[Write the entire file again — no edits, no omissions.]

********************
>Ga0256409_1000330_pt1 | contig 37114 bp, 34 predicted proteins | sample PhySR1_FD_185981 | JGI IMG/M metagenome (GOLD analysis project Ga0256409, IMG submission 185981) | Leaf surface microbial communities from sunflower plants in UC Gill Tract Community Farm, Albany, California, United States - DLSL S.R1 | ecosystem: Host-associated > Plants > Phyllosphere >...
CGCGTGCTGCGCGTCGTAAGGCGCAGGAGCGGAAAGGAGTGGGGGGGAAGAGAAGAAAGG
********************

>Ga0256409_1000330_pt1 | contig 37114 bp, 34 predicted proteins | sample PhySR1_FD_185981 | JGI IMG/M metagenome (GOLD analysis project Ga0256409, IMG submission 185981) | Leaf surface microbial communities from sunflower plants in UC Gill Tract Community Farm, Albany, California, United States - DLSL S.R1 | ecosystem: Host-associated > Plants > Phyllosphere >...
CGCGTGCTGCGCGTCGTAAGGCGCAGGAGCGGAAAGGAGTGGGGGGGAAGAGAAGAAAGG